[Vwdiesel] Re: Crankshaft Sprocket Wear

Gavrik Peterson gavrik at cablespeed.com
Tue Mar 9 05:21:48 EST 2004

Yep.  Not sure what I was thinking -- running without the drive belt

As to the crankshaft sprocket, I plan to replace it with a new one or
one in far better condition.  It looks like the wear is mainly on the
crankshaft sprocket -- the others look ok.

Since the engine is in the car with the transaxle mounted I need to
build a tool to keep the crankshaft from rotating.  Tomorrow I will
make something around two feet long that will bolt to the crankshaft
sprocket using the four mounting holes for the crankshaft pulley.

Thanks, to all the folks that responded.

  --  Gavrik

On Tue, 09 Mar 2004 00:09:48 -0600, you wrote:

>Gavrik, I'm not trying to sound like an ass, but it's common knowledge if
>you run without a belt cover, you are fortunate that a small pebble hasn't
>thrown into the belt and screwed your timing and the valves by causing the
>belt to jump a few teeth. This is a definite risk.
>If the wear looks enough to bother you, yes replace the sprocket. Losing an
>engine over one part you thought you should have replaced would really suck.
>> -----Original Message-----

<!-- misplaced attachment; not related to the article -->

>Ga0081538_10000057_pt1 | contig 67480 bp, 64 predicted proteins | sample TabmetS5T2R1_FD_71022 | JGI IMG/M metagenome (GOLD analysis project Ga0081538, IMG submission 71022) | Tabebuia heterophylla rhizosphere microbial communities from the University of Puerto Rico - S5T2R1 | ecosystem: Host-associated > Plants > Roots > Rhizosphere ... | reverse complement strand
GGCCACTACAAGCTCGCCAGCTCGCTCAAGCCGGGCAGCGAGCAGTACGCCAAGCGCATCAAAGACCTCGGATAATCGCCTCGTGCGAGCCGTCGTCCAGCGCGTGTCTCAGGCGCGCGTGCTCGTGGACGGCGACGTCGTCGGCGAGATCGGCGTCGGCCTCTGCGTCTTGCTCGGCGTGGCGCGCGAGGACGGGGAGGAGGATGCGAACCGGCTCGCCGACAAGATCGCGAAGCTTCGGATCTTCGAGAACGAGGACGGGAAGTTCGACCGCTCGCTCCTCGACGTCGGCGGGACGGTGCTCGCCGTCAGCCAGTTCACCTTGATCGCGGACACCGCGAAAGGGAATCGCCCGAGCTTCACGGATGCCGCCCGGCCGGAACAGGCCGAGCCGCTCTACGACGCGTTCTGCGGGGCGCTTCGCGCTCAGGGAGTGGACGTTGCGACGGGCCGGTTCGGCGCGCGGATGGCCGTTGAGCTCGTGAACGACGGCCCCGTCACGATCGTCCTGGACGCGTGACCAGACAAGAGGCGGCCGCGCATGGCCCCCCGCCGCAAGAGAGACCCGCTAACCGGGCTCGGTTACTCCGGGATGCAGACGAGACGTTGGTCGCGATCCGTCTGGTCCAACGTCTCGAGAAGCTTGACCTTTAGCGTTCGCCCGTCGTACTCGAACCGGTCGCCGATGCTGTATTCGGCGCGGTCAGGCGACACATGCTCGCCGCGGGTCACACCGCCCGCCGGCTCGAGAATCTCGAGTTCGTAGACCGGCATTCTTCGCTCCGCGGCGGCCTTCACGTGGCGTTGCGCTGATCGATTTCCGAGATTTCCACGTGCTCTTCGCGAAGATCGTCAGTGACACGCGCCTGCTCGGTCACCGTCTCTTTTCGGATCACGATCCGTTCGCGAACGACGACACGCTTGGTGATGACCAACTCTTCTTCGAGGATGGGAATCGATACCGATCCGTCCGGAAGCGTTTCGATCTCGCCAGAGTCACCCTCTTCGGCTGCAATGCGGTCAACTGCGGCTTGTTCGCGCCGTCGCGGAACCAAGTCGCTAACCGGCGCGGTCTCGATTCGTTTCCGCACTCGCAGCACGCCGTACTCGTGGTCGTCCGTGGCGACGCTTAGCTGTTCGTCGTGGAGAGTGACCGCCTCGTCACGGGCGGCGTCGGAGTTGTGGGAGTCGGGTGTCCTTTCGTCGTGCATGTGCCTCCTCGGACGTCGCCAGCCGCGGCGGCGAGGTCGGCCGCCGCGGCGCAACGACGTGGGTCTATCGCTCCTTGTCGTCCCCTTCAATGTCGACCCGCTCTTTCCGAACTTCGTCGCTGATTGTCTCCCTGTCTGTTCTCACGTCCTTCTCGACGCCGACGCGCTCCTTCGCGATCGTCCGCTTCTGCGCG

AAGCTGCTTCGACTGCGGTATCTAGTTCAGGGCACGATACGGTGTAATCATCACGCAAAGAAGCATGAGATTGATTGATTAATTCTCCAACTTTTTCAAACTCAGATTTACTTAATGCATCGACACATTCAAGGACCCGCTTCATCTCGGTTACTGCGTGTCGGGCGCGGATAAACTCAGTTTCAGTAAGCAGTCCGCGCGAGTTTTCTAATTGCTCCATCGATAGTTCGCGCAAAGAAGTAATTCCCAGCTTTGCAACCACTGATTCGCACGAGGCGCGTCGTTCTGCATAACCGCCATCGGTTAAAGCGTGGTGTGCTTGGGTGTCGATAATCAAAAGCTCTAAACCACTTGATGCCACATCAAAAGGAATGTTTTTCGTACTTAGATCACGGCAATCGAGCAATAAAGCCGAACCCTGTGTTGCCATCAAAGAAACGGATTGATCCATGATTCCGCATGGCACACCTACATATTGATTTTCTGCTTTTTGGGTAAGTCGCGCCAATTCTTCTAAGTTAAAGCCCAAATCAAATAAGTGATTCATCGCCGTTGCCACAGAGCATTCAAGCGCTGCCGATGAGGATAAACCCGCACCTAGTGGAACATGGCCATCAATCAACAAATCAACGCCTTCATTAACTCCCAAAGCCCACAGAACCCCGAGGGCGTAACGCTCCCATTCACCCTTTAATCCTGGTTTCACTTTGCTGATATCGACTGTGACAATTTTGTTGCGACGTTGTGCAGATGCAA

>> From: vwdiesel-bounces at vwfans.com [mailto:vwdiesel-bounces at vwfans.com]On
>> Behalf Of Gavrik Peterson
>> Sent: Monday, March 08, 2004 2:18 PM
>> To: vwdiesel at audifans.com
>> Subject: [Vwdiesel] Crankshaft Sprocket Wear
>> I am in the process of installing a rebuilt 1.6 liter diesel engine in
>> my rabbit and a friend noticed that the crankshaft sprocket shows
>> visible wear on the teeth.
>> I measured the diameter of this sprocket with a dial caliper and found
>> that the center part where the drive belt runs has a diameter that is
>> .010 inch less then the outside part where the drive belt does not
>> cause much wear.  There is enough difference in diameter that it is
>> easy to feel.
>> I have been running this engine with no drive belt cover for a long
>> time.  It appears that this has allowed road dirt to get to these
>> components and cause more then normal wear on the sprocket.  Is it
>> common knowledge among diesel people that this is a bad practice?
>> So, is it possible that this amount of wear could increase the
>> likelihood of skipping a tooth, and would it be a good idea to replace
>> this sprocket?  Or, am I being too fussy?
>> Gavrik Peterson
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